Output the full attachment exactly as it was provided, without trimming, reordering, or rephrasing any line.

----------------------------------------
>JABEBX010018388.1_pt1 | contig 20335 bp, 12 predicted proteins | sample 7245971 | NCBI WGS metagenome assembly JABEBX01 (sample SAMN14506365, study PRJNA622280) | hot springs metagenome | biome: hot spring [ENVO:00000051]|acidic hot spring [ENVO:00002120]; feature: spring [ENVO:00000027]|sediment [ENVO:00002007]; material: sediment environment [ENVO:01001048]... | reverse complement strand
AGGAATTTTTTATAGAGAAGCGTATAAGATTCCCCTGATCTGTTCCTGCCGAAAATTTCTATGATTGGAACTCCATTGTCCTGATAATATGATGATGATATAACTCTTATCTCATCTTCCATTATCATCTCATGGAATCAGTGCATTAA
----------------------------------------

>JABEBX010018388.1_pt1 | contig 20335 bp, 12 predicted proteins | sample 7245971 | NCBI WGS metagenome assembly JABEBX01 (sample SAMN14506365, study PRJNA622280) | hot springs metagenome | biome: hot spring [ENVO:00000051]|acidic hot spring [ENVO:00002120]; feature: spring [ENVO:00000027]|sediment [ENVO:00002007]; material: sediment environment [ENVO:01001048]... | reverse complement strand
AGGAATTTTTTATAGAGAAGCGTATAAGATTCCCCTGATCTGTTCCTGCCGAAAATTTCTATGATTGGAACTCCATTGTCCTGATAATATGATGATGATATAACTCTTATCTCATCTTCCATTATCATCTCATGGAATCAGTGCATTAA